Chicago Board of Education to vote on new $10.2M school police contract

The policing program at CPS has undergone major changes the past couple of years after widespread protests called for the removal of officers from schools.

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A poster about restorative justice hangs in the hallway of Gage Park High School,

A poster about restorative justice hangs in the hallway of Gage Park High School,

Pat Nabong/Sun-Times

Chicago’s Board of Education is set to decide this week whether to spend $10.2 million on a new agreement with the Chicago Police Department, keeping uniformed officers in schools that want them for at least another year.

The policing program at CPS has undergone major changes the past couple of years after widespread protests called for the removal of officers from schools — and scrutiny has subsided as that pressure led to reform.

Students and activists had long said Black and Latino children are overpoliced for routine disagreements and teenage behavior. Kids are then sent from the classroom to the criminal justice system, which research has shown leads to worse outcomes in school and in life.

Five community organizations that were part of the movement to end the school-to-prison pipeline at CPS partnered with the district to establish a process by which school communities could develop policing alternatives. The number of officers assigned to CPS schools has since been cut by more than a third, their role has been drastically scaled back, and payments from CPS to CPD have fallen from $33 million in 2020.

Nonetheless, the practice of CPS, a city agency, paying another for its services is still controversial, no matter the price. The deal covers officers’ salaries and “fringe benefits” for 176 school days. The district faced criticism in past years for funding cops’ year-round salaries.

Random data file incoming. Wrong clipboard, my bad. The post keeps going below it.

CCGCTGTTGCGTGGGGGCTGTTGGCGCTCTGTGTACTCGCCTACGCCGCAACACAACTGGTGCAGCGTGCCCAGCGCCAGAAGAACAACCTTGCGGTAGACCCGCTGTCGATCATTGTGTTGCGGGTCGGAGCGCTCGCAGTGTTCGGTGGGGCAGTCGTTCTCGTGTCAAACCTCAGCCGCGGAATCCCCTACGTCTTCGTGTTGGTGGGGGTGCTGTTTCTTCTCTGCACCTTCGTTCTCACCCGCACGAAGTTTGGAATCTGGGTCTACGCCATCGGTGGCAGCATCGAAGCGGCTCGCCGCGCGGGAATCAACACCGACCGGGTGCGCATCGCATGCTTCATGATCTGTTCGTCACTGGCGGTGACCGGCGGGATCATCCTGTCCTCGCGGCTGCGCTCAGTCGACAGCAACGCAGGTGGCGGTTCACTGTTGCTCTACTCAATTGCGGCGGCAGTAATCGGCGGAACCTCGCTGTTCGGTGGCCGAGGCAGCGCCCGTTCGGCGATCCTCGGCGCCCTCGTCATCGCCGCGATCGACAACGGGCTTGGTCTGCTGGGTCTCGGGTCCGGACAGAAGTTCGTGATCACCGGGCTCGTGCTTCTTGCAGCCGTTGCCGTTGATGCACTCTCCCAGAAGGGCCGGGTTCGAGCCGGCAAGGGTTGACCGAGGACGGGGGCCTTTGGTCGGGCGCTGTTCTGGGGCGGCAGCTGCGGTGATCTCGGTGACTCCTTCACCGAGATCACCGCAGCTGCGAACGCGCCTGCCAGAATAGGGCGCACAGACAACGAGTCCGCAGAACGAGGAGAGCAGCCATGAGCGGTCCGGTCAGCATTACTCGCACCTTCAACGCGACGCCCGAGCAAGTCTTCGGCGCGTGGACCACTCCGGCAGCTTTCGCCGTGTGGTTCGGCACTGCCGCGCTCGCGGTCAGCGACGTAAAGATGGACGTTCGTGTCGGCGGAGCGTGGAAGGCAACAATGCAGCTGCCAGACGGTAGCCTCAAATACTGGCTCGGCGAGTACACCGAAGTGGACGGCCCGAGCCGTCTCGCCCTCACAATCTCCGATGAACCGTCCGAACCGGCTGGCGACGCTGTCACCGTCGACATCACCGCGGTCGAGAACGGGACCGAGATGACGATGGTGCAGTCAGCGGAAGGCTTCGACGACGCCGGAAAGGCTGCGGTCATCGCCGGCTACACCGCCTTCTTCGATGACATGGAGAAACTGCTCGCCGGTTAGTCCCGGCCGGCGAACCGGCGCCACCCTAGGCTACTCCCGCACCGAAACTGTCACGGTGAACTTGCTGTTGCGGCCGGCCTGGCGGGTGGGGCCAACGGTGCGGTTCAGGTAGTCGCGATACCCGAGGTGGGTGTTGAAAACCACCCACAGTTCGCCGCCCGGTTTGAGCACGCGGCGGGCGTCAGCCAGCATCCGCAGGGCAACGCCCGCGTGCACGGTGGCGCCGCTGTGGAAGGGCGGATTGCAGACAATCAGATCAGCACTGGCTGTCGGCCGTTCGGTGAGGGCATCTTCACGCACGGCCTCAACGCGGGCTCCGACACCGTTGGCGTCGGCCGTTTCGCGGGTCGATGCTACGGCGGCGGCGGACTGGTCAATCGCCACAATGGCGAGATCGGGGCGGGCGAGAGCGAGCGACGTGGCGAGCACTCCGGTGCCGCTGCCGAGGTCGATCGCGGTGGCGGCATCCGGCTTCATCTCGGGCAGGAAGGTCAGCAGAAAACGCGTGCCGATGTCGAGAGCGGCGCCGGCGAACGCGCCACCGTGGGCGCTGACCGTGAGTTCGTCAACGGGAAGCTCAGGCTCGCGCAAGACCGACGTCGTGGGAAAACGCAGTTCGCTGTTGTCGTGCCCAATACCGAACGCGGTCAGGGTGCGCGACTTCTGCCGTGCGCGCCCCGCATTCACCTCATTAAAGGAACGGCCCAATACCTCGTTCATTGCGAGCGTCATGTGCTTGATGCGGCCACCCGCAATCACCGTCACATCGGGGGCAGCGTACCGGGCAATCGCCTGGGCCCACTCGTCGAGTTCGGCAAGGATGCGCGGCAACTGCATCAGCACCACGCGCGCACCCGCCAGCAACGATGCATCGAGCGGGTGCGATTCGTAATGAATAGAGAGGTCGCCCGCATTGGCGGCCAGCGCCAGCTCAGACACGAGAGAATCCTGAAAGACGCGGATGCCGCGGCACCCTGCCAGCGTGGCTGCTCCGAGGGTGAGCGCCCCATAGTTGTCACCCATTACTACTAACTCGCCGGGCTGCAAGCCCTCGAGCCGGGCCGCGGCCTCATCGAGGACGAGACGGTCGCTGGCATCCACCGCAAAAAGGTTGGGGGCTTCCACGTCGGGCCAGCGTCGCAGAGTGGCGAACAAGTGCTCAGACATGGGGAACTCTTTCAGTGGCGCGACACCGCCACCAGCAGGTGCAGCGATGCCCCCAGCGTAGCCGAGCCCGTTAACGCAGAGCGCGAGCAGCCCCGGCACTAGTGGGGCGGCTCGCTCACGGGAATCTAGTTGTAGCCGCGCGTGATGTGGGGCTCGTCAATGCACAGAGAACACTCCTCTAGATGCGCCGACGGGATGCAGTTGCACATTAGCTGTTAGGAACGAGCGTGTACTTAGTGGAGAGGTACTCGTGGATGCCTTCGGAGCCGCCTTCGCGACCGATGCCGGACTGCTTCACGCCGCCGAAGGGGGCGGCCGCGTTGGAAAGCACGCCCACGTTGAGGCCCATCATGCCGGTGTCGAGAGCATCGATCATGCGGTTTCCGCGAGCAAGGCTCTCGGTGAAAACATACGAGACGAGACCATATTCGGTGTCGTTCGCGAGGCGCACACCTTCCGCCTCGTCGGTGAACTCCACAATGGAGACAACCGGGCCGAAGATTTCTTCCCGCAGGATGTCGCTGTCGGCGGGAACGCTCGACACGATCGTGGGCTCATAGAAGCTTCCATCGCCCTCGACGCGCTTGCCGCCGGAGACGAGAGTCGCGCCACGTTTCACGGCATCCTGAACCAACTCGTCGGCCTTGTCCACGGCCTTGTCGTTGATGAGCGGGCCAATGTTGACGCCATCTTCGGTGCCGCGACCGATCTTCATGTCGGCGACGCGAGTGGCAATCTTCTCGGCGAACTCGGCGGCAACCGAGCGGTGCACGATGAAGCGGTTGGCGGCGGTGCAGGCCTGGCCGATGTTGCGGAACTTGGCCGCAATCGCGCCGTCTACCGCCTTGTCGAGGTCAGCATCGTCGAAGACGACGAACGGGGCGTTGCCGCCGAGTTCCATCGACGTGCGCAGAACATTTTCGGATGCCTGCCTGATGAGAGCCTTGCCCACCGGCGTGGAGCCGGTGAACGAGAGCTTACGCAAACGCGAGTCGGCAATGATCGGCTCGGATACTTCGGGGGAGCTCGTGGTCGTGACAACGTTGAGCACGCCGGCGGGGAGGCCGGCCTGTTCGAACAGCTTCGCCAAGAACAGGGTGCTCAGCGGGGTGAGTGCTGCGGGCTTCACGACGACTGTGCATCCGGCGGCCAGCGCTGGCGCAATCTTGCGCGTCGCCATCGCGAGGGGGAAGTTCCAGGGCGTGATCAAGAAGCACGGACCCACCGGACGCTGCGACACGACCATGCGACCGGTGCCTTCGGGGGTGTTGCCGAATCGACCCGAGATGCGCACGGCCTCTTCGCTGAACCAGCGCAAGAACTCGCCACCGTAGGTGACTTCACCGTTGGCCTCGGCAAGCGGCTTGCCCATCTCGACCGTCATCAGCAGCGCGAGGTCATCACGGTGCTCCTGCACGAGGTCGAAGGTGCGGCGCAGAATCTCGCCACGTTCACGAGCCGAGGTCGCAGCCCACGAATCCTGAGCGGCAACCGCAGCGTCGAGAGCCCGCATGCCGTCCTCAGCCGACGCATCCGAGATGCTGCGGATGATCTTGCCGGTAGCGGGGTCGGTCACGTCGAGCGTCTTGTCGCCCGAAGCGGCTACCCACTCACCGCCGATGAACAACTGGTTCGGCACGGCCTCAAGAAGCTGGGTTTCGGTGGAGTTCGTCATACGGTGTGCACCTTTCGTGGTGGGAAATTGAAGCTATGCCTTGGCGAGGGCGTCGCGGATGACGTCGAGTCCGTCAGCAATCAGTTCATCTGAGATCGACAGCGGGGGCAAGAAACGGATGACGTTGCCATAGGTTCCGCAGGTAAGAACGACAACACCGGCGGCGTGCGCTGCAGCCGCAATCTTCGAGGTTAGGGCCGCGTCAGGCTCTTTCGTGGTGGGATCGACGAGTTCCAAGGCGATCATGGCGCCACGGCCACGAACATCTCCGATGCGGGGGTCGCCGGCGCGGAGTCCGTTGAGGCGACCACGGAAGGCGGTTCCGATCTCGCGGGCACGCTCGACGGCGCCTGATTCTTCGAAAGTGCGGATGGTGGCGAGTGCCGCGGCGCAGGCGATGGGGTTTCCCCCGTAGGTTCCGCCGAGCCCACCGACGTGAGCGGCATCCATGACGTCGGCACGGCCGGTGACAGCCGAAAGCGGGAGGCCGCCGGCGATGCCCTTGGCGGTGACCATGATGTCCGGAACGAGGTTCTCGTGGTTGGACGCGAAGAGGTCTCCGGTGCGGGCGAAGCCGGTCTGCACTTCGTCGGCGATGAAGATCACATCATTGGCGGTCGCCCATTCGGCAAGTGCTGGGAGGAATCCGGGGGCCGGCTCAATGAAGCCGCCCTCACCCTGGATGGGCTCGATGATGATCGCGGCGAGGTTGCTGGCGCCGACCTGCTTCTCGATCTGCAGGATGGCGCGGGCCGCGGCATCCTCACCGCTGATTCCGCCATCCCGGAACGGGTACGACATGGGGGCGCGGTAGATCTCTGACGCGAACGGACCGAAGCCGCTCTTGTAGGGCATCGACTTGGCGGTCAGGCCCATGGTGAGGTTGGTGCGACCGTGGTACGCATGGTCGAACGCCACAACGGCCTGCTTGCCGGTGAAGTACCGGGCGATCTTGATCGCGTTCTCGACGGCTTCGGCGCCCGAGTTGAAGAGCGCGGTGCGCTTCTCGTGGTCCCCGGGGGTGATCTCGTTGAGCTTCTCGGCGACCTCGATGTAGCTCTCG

CPS spokeswoman Mary Fergus said “there have not been any discussions around having CPD fund” the program.

Meanwhile, the shift from punitive to restorative justice — away from arrests and suspensions toward conversations and peace circles — is a work in progress. The Sun-Times and WBEZ examined that ongoing work earlier this summer, with schools reporting mixed results.

Schools last year shifted $3.2 million back to policing alternatives such as deans, security guards and mental health programs, and more money is expected to be allocated for those efforts this year.

A total of 41 of CPS’ 91 schools still had cops this past school year, and their local school councils voted last month on whether to keep them in the fall. One school opted to remove both officers, while 17 will continue with two full-time cops, and 23 will only have one.

District officials are asking the Board of Education to vote at its monthly meeting Wednesday to renew the CPD contract for one year to the tune of $10,166,587. The agreement would run from the start of September through the end of August 2023, and CPS and CPD would have two one-year renewal options.

Officers will be screened for placement at schools and must have an “excellent disciplinary history.” Principals will have the right to reject an officer and ask for other candidates. And the cops must undergo CPS training on restorative practices; interaction with disabled and special education students; youth crisis intervention; implicit racial bias; and more.

Cops aren’t supposed to get involved in student discipline, according to new rules established last year. They are only meant to respond to emergency situations that put students and staff at risk, such as an active shooter incident.

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